On page 6 of the same edition, a further lengthy report was devoted to Messianic Judaism in general, under the headline: “Local Messianic Jews say they face increasing fear of attack.” It opened with a report on the condition of Ami Ortiz, seriously wounded by an explosive device disguised as a Purim gift in March: “Safety pins and screws are still lodged in 15-year-old Ami Ortiz’s body three months after he opened a booby-trapped Purim gift basket sent to his family. The explosion severed two toes, damaged his hearing and harmed a promising basketball career … interviewed at the Tel Aviv hospital where he is being treated, Ami comes across as no different from any Jewish Israeli his age. He’s a sabra who speaks English with a Hebrew accent, has an older brother in an elite army unit and was hoping to join the youth squad of Maccabi Tel Aviv. But his religion also holds that one can embrace Jesus – Ami calls him by his Hebrew name, Yeshua – as the messiah and remain Jewish.” That name cropped up again in another paragraph: “Many Messianic Jews say they recognize the sensitivities involved and do not distribute religious material or conduct high-profile campaigns. But [Or Yehuda deputy mayor Uzi] Aharon noted a recent ‘Jews for Jesus’ campaign with signs on buses that equated two similar words – ‘Jesus’ and ‘salvation.’” Quoting Shalom Dov Lipshitz, Yad L’Achim’s director as saying, “‘They are provoking … it’s a miracle that worse things don’t happen,’” the article concluded with the statement that, “the Messianic Jews are taking no chances, These days they worship under the protection of an armed guard.”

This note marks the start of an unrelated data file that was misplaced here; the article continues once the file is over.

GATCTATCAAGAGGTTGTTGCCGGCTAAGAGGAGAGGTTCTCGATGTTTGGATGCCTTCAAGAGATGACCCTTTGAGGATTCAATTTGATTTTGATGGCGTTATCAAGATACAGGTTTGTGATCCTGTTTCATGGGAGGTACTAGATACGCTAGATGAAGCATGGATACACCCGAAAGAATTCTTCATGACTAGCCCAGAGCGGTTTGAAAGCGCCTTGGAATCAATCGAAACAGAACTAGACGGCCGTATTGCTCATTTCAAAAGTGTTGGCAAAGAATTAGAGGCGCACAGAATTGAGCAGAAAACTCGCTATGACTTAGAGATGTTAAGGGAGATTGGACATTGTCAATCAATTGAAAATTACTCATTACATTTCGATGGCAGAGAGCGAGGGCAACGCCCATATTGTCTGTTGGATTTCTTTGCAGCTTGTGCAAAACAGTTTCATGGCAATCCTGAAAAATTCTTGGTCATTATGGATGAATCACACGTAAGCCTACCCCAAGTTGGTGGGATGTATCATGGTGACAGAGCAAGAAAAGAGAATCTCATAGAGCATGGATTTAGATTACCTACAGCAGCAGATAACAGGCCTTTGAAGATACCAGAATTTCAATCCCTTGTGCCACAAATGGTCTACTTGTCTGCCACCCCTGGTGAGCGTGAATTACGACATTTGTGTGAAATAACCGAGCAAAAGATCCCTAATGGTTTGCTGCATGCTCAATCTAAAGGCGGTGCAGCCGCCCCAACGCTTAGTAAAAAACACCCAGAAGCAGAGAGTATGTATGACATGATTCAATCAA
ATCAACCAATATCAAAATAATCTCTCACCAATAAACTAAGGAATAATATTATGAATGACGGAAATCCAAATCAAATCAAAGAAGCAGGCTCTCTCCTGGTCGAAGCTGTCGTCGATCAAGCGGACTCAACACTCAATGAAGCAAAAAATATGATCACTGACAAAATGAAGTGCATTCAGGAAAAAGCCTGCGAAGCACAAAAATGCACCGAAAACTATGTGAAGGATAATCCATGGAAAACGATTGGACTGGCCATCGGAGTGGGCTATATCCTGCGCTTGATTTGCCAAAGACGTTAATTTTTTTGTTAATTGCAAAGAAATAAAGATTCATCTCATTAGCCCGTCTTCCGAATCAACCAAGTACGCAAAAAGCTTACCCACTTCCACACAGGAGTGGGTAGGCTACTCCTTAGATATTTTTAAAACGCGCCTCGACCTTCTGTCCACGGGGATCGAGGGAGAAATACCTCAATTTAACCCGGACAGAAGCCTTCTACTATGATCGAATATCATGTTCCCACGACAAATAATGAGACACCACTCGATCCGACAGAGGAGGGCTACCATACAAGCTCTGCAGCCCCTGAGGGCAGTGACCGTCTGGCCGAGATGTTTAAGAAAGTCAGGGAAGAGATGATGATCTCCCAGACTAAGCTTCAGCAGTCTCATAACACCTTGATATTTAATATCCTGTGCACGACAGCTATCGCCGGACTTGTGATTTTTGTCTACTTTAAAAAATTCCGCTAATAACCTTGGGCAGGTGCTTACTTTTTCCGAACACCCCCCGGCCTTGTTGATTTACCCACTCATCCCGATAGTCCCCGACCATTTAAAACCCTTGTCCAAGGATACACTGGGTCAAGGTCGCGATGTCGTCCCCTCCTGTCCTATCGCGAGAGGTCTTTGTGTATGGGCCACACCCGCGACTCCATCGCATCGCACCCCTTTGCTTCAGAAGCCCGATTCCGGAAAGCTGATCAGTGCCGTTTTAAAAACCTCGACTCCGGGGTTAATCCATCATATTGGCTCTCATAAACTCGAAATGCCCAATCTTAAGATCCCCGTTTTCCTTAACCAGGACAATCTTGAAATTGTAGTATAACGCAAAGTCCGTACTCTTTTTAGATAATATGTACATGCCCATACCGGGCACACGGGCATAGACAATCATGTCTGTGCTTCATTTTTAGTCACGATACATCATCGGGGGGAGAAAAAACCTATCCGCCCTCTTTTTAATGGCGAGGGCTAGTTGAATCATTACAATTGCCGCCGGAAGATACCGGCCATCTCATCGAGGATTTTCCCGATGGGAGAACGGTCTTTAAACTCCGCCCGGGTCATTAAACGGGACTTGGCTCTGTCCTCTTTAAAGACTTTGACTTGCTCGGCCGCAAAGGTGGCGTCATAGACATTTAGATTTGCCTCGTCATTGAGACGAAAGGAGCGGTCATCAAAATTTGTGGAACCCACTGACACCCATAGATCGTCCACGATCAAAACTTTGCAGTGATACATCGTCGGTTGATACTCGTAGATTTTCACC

Attitudes towards Christianity
HaIr Tel Aviv, June 27, 2008